Wednesday, October 25, 2023

Eliphaz’s Rash Counsel (Job 4-5)

“Even as I have seen, those who plow iniquity and sow trouble reap the same” (Job 4:8).

Once Job broke his seven-day silence, Eliphaz took the opportunity to give him some advice. He proceeded very cautiously, asking, “If one attempts a word with you, will you become weary?” He began by praising Job for the many righteous acts he had done. He commended him for not only instructing his immediate family in the ways of righteousness but also his fellow countrymen.

Eliphaz’s praise turned into admonishment, though, as he realized that Job was not as righteous as he seemed. Eliphaz rightly assumed that calamity falls upon the wicked on account of their sin. However, he unjustly lumped Job in with the wicked, while God praised him for being upright. He intimated that Job was a hypocrite: “Is not your reverence your confidence? And the integrity of your ways your hope?” Eliphaz assumed that bad things cannot happen to righteous people; therefore, since such tribulation had fallen upon Job, it must have been because of his sin.

This conclusion, of course, was erroneous. The Scripture is filled with examples of pious men falling prey to the heavy hand of providence—Abel, Lot, Jacob, and, of course, David, who suffered unjustly at the hands of his enemies. Eliphaz judged Job too harshly. “Those that pass rash and uncharitable censures upon their brethren, and condemn them as hypocrites, do Satan’s work, and serve his interest more than they are aware of,” Henry wrote. Eliphaz tried to find support for his conclusions from a vision in which a voice said, “Can a mortal be more righteous than God? Can a man be more pure than his Maker?” Henry maintains that the vision was given to Eliphaz from God not to condemn Job for his sin or to accuse him of hypocrisy, but to rebuke him for his murmuring against God. Job had questioned God’s wisdom in allowing him to live, and this vision most likely was directed against Job’s discontent. Eliphaz, however, took it too far and passed an inappropriate judgment on Job. He tried to soften his accusation somewhat when he assured Job that God would not abandon him forever. Despite Eliphaz’s bad counsel, he proved himself knowledgeable of God’s ways by reminding Job that God would deliver him, that “He shall redeem you from death” (5:20).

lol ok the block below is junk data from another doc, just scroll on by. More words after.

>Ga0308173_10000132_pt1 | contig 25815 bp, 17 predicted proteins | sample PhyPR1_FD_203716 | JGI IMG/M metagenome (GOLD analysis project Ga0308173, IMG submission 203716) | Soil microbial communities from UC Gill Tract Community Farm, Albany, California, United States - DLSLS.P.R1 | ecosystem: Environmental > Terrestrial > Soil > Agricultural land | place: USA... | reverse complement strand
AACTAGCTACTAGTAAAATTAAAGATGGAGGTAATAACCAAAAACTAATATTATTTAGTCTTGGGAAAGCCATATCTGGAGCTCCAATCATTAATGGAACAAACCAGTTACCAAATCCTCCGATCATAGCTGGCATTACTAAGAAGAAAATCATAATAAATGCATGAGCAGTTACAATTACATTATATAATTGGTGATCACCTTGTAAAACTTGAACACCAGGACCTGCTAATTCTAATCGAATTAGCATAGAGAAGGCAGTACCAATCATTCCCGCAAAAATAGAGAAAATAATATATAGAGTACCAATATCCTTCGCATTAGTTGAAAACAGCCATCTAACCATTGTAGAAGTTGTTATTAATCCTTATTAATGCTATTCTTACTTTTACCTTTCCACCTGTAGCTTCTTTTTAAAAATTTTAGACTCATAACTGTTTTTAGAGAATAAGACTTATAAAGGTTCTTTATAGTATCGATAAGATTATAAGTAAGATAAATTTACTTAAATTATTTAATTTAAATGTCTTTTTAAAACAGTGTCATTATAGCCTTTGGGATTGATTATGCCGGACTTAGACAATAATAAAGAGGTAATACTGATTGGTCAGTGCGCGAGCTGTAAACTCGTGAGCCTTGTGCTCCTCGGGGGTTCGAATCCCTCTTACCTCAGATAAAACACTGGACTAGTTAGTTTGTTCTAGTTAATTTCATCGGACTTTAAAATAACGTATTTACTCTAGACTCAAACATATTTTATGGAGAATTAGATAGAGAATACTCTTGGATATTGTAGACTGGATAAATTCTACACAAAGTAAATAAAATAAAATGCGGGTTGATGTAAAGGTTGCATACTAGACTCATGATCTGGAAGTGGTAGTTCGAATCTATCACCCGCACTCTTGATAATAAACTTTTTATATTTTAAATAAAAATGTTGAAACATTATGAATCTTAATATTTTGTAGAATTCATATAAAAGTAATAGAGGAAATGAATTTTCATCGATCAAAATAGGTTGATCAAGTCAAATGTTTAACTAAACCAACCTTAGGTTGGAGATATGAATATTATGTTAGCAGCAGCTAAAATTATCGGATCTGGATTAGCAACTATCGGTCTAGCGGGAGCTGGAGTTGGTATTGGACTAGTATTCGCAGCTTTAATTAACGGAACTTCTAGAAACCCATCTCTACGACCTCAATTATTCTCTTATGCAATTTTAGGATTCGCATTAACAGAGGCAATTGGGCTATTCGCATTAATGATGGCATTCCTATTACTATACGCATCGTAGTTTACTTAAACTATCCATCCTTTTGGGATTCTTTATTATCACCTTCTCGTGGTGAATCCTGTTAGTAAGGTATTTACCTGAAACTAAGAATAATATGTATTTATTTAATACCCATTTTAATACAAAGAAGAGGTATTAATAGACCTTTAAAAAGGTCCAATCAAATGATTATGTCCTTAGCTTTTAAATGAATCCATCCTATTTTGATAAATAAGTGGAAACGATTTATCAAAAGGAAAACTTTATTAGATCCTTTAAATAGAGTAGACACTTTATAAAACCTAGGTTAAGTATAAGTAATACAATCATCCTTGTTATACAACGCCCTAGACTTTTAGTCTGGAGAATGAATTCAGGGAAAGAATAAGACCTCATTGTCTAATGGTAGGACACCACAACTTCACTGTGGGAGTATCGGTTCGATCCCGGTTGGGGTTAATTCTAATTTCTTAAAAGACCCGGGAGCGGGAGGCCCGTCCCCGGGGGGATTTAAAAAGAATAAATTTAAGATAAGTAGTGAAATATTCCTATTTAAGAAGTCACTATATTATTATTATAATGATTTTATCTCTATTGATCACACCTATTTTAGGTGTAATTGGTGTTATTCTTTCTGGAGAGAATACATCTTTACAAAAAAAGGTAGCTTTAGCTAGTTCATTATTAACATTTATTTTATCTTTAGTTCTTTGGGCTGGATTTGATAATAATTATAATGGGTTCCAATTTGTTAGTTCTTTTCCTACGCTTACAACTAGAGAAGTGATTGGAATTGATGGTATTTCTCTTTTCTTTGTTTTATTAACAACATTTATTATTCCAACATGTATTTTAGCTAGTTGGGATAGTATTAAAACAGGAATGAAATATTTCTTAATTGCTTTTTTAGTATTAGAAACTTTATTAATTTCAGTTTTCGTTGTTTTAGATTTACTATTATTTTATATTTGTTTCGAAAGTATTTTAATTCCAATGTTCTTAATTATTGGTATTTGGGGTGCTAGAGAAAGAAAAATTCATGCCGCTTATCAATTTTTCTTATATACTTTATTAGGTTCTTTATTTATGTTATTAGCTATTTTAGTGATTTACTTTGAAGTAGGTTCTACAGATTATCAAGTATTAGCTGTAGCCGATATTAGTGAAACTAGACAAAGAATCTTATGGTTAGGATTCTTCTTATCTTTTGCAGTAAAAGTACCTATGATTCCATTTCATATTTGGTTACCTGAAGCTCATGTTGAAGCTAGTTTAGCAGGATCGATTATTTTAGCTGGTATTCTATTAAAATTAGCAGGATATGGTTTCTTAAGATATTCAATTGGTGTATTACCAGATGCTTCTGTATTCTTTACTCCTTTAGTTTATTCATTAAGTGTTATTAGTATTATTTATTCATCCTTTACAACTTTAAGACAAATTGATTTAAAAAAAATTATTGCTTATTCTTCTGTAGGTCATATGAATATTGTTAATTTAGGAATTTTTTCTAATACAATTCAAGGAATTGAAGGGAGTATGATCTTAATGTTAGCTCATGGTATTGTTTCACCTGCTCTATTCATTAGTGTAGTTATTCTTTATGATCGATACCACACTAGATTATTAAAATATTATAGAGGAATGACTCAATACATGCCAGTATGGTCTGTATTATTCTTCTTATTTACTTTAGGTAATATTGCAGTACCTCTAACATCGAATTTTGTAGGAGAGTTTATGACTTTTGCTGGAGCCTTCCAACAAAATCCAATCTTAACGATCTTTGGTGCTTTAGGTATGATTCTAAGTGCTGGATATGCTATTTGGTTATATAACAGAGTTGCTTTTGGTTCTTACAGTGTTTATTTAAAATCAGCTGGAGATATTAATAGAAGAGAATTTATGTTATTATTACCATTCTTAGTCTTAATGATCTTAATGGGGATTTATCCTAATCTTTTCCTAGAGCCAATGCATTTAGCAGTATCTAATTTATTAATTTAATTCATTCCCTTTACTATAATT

Read John 9:1–12. How were the conclusions of the disciples similar to those of Eliphaz? What is Jesus’s response? Does this mean that God never disciplines us because of our sin (Heb. 12:3–11)? Why is it not our place to judge another’s trials (Matt. 7:1–6)? Have you wrongly judged someone? It so, confess and repent of it today.